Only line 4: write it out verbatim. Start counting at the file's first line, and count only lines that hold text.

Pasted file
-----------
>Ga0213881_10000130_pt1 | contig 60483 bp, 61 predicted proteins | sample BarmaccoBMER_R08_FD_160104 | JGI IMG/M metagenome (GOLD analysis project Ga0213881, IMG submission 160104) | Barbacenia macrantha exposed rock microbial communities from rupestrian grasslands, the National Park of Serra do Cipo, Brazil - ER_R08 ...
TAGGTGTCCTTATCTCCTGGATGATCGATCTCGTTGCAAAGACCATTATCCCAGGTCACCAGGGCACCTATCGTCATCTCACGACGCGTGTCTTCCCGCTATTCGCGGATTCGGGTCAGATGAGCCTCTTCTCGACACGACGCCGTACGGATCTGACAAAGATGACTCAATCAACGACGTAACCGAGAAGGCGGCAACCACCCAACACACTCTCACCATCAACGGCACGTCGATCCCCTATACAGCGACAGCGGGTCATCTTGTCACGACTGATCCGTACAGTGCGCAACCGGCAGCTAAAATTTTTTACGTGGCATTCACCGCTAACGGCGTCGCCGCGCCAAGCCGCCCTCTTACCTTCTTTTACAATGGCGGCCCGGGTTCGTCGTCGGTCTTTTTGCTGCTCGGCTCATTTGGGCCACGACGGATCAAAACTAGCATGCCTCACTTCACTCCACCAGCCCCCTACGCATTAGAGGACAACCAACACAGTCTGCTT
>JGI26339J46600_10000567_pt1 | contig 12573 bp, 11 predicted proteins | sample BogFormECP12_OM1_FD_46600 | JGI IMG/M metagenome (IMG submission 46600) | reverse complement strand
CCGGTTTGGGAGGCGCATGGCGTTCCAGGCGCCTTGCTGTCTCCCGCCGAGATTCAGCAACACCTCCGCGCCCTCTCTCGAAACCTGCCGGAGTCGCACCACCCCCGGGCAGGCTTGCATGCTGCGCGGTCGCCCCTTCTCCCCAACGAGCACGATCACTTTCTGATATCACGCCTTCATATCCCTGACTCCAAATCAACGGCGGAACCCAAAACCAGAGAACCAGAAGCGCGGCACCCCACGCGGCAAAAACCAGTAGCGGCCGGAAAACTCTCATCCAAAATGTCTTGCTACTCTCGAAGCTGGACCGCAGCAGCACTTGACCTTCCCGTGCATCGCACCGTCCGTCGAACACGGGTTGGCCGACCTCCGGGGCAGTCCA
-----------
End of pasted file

CCGGTTTGGGAGGCGCATGGCGTTCCAGGCGCCTTGCTGTCTCCCGCCGAGATTCAGCAACACCTCCGCGCCCTCTCTCGAAACCTGCCGGAGTCGCACCACCCCCGGGCAGGCTTGCATGCTGCGCGGTCGCCCCTTCTCCCCAACGAGCACGATCACTTTCTGATATCACGCCTTCATATCCCTGACTCCAAATCAACGGCGGAACCCAAAACCAGAGAACCAGAAGCGCGGCACCCCACGCGGCAAAAACCAGTAGCGGCCGGAAAACTCTCATCCAAAATGTCTTGCTACTCTCGAAGCTGGACCGCAGCAGCACTTGACCTTCCCGTGCATCGCACCGTCCGTCGAACACGGGTTGGCCGACCTCCGGGGCAGTCCA